News Article | February 15, 2017
Site: www.24-7pressrelease.com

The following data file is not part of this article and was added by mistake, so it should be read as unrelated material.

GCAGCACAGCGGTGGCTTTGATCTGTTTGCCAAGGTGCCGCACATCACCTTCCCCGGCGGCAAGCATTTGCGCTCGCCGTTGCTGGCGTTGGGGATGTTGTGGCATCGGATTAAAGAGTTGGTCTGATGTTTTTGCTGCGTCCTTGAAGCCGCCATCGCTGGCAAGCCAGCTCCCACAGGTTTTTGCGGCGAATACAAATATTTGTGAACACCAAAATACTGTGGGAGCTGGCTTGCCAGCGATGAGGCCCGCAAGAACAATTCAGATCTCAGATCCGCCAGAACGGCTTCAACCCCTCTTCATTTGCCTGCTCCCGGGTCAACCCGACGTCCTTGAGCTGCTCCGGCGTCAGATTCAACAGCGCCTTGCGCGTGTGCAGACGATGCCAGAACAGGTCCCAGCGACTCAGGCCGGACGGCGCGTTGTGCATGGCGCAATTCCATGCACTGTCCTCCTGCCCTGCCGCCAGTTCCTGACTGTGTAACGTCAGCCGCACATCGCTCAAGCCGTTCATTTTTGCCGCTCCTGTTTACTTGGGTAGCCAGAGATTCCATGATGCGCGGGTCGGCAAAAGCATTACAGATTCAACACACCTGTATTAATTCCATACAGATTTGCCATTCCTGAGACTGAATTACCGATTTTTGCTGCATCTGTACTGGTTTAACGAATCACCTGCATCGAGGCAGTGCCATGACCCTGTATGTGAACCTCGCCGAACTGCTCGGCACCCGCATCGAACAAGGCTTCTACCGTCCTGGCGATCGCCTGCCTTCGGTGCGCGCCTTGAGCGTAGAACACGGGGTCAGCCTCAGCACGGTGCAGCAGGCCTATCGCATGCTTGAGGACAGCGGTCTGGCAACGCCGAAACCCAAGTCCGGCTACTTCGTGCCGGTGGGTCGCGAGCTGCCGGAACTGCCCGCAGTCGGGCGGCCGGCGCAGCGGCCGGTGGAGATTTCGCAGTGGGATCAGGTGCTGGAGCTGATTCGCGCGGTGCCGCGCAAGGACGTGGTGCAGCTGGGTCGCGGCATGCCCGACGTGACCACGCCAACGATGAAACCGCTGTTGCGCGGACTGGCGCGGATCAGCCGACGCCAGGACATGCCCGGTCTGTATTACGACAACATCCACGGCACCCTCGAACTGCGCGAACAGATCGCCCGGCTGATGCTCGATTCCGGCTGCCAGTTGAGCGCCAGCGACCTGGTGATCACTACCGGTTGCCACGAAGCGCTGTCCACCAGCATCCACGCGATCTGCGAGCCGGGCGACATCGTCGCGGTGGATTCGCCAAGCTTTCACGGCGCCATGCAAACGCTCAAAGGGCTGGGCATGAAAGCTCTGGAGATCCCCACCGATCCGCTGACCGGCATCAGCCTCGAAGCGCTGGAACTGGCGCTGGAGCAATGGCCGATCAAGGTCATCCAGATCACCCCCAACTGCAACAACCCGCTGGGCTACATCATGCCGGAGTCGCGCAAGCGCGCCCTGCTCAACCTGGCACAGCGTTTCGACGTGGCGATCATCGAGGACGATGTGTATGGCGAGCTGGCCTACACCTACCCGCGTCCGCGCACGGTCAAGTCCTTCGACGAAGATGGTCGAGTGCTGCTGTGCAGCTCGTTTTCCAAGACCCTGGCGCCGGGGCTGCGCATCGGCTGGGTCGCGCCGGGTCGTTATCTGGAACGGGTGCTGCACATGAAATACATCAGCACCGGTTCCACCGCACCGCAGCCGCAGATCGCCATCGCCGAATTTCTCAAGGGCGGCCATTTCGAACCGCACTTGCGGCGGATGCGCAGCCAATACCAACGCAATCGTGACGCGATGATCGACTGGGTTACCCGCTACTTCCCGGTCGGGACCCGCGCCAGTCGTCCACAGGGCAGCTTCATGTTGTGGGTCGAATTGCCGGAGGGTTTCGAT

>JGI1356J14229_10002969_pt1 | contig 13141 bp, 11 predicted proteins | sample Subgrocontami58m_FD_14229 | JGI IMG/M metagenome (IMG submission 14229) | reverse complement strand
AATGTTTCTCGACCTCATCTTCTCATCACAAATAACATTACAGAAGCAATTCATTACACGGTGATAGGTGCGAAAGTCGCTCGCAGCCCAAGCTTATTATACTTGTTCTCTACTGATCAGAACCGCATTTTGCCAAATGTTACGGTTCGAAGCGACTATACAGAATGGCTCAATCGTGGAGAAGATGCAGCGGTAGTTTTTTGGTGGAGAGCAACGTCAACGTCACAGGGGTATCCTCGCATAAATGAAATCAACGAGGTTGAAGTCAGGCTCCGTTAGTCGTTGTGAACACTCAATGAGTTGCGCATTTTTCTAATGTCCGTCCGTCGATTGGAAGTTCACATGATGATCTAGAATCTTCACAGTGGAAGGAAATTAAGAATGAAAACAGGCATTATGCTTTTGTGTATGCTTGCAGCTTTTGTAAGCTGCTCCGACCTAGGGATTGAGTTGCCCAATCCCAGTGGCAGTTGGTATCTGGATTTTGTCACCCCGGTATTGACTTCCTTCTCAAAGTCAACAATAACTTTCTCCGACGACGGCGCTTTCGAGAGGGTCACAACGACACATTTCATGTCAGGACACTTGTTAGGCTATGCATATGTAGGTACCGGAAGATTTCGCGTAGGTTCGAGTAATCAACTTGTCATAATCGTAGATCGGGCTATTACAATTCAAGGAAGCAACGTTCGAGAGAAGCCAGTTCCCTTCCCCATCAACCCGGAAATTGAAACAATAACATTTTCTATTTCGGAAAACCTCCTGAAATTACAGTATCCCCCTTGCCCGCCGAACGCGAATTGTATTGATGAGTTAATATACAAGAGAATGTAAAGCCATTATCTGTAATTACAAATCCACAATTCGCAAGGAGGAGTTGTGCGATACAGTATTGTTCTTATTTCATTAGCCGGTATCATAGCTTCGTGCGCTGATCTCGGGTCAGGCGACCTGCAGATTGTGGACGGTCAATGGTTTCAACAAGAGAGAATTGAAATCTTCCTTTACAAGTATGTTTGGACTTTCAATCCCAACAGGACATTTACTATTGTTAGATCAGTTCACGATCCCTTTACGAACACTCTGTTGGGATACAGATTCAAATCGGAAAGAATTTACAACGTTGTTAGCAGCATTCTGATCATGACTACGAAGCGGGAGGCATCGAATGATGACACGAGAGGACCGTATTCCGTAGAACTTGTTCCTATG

WEST PALM BEACH, FL, February 15, 2017-- Lt. General (Retired) Robert D. Chelberg has been included in Marquis Who's Who. As in all Marquis Who's Who biographical volumes, individuals profiled are selected on the basis of current reference value. Factors such as position, noteworthy accomplishments, visibility, and prominence in a field are taken into account during the selection process.General Chelberg graduated from the United States Military Academy at West Point, New York, with a Bachelor of Science degree in 1961. Later in his military career he earned a Master of Business Administration degree from New Mexico State University. Based on academic achievements, he is a member of the Phi Eta Sigma and Phi Kappa Phi honor societies. He has attended all the normal military educational schools including the National War College in Washington, D.C. General Chelberg has been listed in the Marquis editions of Who's Who in America since 1993, and Who's Who in the World since 2007.He has held numerous positions of increasing responsibility in the U.S. Army during his 32-year career. He has commanded at all levels of the Field Artillery, and served two tours in Vietnam as the operations officer of three different battalions. He served for two years as 528th Artillery Group Commander in the early 1980s. This unit had the responsibility of protecting and assembling all the nuclear weapons in Turkey. His assignments in the Pentagon have included the Army Staff and the Office of the Secretary of Defense, where he was a Deputy Director for Military Personnel Policy.In 1986 he held the position of Executive to the Supreme Allied Command Europe (SACEUR). He then served as the Chief Defense Planner in the Supreme Headquarters of Allied Powers Europe (SHAPE), the headquarters for all the military forces of NATO. In September 1990, he was reassigned to Brussels, Belgium, to serve in the private office as a Special Advisor to the NATO Secretary General. He was promoted to Lieutenant General in January 1991, and then served as the Chief of Staff, U.S. European Command (EUCOM) in Stuttgart, Germany. During his time at EUCOM, the command participated in Desert Storm, Operation Provide Comfort to save 455,000 Kurdish people in Northern Iraq, and in other numerous relief and rescue contingency operations in Africa.General Chelberg retired on July 31, 1993 and subsequently assumed the duties of the Deputy Director of the George C. Marshall European Center for Security Studies. In conjunction with the German Government the school taught students from the former WARSAW Pact Nations and from the former Soviet Union. From the initial development and continuing for two years, he had budgetary, personnel, logistics, and construction responsibilities. For his performance at the Marshall Center, he was presented with the Decoration for Exceptional Civilian Service.His military decorations include: the Defense Distinguished Service Medal; the Army Distinguished Service Medal; two Defense Superior Service Medals; the Legion of Merit; five Bronze Stars; two Meritorious Service Medals; ten Air Medals; three Army Commendation Medals; and the Presidential Unit Citation (Navy).General Chelberg was named the 1986 Outstanding Alumnus of Lake Superior State University, and he was for 1985 the Veteran of the Year for VFW Post 3676. He was presented the Distinguished Eagle Scout Award in 1990. Only four percent of Eagle Scouts receive this honor. While in Europe, he served as District Commissioner for the Transatlantic Council Boy Scouts of America in the United Kingdom, France and Belgium from 1987-90, and was the council vice president for membership from 2004-08. He was inducted into New Mexico State University's Business School Hall of Fame in 2001.After military and civilian service of 34 years, General Chelberg has worked for Cubic Applications as a Managing Director in Europe and a Special Advisor in the U.S. For seven years, he promoted providing advice on organizational structure and computer assisted training exercises to former Warsaw Pact Nations.He has served as a Senior Fellow at the Joint Forces Staff College in Norfolk, Virginia from 2001 to 2011. In January 2003, General Chelberg accepted the position of Program Manager for the Defense Threat Reduction Agency (DTRA) Field Office located in Belgium. This organization had the responsibility of working nuclear, chemical and biological threats against SHAPE, NATO, and EUCOM. After spending three plus years in this position, he returned to the U.S., but made a number of trips in the next three years back to Europe to perform the role of a Senior Mentor for Foreign Consequence Management Exercises. These exercises were designed to develop solutions for weapons of mass destruction attacks made against NATO forces and NATO populations. During his time with DTRA and as a Senior Mentor, General Chelberg was employed by Northrop Grumman Information Systems. From 2010-16, he served as a senior advisor to TASC.He is a lifetime member of the Association of the United States Army, and the Military Officers Association of America. In the past he has been a member of Rotary International and was a Paul Harris Fellow. When he was in Europe in the mid 90's, he was a member of the Federation of German American Clubs, and served as the organization's president from 1994-96.General Chelberg currently serves as a volunteer President of sixteen volunteer Board Members for the Wounded Veterans Relief Fund which receives referrals from all the major Veterans Administration Medical Centers in Florida. This 501(c)3 organization provides temporary emergency financial needs to service connected disabled veterans who have served in our wars and conflicts since 9/11. The funds are paid to creditors to preclude eviction from a domicile for rent or mortgage payments, for electric, gas or water utilities, for car repair, license, insurance, and gas, home repairs, and other emergencies. Since 2014 over seven thousand veterans and their families have been assisted. The Military Officers Association of America presented their Community Hero's Assistance Award to the Wounded Veterans Relief Fund in October 2015.As for the future, Lt. General (Retired) Chelberg intends to continue serving his country and deserving veterans and assisting others as appropriate.About Marquis Who's Who :Since 1899, when A. N. Marquis printed the First Edition of Who's Who in America , Marquis Who's Who has chronicled the lives of the most accomplished individuals and innovators from every significant field of endeavor, including politics, business, medicine, law, education, art, religion and entertainment. Today, Who's Who in America remains an essential biographical source for thousands of researchers, journalists, librarians and executive search firms around the world. Marquis now publishes many Who's Who titles, including Who's Who in America , Who's Who in the World , Who's Who in American Law , Who's Who in Medicine and Healthcare , Who's Who in Science and Engineering , and Who's Who in Asia . Marquis publications may be visited at the official Marquis Who's Who website at www.marquiswhoswho.com